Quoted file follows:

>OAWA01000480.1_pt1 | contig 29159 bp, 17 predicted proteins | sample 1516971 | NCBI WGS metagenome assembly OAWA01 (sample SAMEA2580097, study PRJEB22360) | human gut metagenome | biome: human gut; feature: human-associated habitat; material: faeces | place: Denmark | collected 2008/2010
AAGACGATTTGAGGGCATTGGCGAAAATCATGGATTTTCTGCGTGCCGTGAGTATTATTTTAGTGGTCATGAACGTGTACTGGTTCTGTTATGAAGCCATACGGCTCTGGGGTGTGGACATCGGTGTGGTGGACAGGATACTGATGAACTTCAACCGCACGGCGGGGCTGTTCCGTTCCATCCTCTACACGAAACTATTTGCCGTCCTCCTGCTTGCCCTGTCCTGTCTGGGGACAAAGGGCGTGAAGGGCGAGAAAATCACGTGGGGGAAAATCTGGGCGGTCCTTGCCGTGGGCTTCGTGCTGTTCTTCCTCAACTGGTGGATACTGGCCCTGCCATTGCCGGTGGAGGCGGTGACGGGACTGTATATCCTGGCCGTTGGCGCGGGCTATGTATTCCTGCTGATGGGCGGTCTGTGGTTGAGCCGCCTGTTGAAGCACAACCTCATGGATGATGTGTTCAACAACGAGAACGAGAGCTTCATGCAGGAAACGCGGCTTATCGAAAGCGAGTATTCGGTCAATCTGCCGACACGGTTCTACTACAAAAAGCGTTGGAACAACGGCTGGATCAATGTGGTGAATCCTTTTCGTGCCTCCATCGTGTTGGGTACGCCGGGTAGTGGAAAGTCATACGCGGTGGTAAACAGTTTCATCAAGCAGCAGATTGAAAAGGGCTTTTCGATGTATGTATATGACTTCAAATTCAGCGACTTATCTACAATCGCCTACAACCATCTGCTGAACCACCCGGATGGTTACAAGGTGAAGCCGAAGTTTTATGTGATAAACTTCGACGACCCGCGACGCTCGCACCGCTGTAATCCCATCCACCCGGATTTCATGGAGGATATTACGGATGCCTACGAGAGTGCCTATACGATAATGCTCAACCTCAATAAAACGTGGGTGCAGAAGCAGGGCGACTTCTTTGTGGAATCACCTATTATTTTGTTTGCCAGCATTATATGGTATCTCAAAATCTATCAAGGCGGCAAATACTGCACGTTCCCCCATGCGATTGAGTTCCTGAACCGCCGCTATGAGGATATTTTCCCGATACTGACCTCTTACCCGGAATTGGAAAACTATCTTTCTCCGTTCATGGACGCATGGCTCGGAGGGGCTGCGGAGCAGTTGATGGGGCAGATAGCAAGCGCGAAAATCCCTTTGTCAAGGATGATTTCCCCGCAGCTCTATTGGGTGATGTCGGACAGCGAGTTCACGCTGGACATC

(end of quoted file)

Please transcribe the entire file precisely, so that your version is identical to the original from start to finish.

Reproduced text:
>OAWA01000480.1_pt1 | contig 29159 bp, 17 predicted proteins | sample 1516971 | NCBI WGS metagenome assembly OAWA01 (sample SAMEA2580097, study PRJEB22360) | human gut metagenome | biome: human gut; feature: human-associated habitat; material: faeces | place: Denmark | collected 2008/2010
AAGACGATTTGAGGGCATTGGCGAAAATCATGGATTTTCTGCGTGCCGTGAGTATTATTTTAGTGGTCATGAACGTGTACTGGTTCTGTTATGAAGCCATACGGCTCTGGGGTGTGGACATCGGTGTGGTGGACAGGATACTGATGAACTTCAACCGCACGGCGGGGCTGTTCCGTTCCATCCTCTACACGAAACTATTTGCCGTCCTCCTGCTTGCCCTGTCCTGTCTGGGGACAAAGGGCGTGAAGGGCGAGAAAATCACGTGGGGGAAAATCTGGGCGGTCCTTGCCGTGGGCTTCGTGCTGTTCTTCCTCAACTGGTGGATACTGGCCCTGCCATTGCCGGTGGAGGCGGTGACGGGACTGTATATCCTGGCCGTTGGCGCGGGCTATGTATTCCTGCTGATGGGCGGTCTGTGGTTGAGCCGCCTGTTGAAGCACAACCTCATGGATGATGTGTTCAACAACGAGAACGAGAGCTTCATGCAGGAAACGCGGCTTATCGAAAGCGAGTATTCGGTCAATCTGCCGACACGGTTCTACTACAAAAAGCGTTGGAACAACGGCTGGATCAATGTGGTGAATCCTTTTCGTGCCTCCATCGTGTTGGGTACGCCGGGTAGTGGAAAGTCATACGCGGTGGTAAACAGTTTCATCAAGCAGCAGATTGAAAAGGGCTTTTCGATGTATGTATATGACTTCAAATTCAGCGACTTATCTACAATCGCCTACAACCATCTGCTGAACCACCCGGATGGTTACAAGGTGAAGCCGAAGTTTTATGTGATAAACTTCGACGACCCGCGACGCTCGCACCGCTGTAATCCCATCCACCCGGATTTCATGGAGGATATTACGGATGCCTACGAGAGTGCCTATACGATAATGCTCAACCTCAATAAAACGTGGGTGCAGAAGCAGGGCGACTTCTTTGTGGAATCACCTATTATTTTGTTTGCCAGCATTATATGGTATCTCAAAATCTATCAAGGCGGCAAATACTGCACGTTCCCCCATGCGATTGAGTTCCTGAACCGCCGCTATGAGGATATTTTCCCGATACTGACCTCTTACCCGGAATTGGAAAACTATCTTTCTCCGTTCATGGACGCATGGCTCGGAGGGGCTGCGGAGCAGTTGATGGGGCAGATAGCAAGCGCGAAAATCCCTTTGTCAAGGATGATTTCCCCGCAGCTCTATTGGGTGATGTCGGACAGCGAGTTCACGCTGGACATC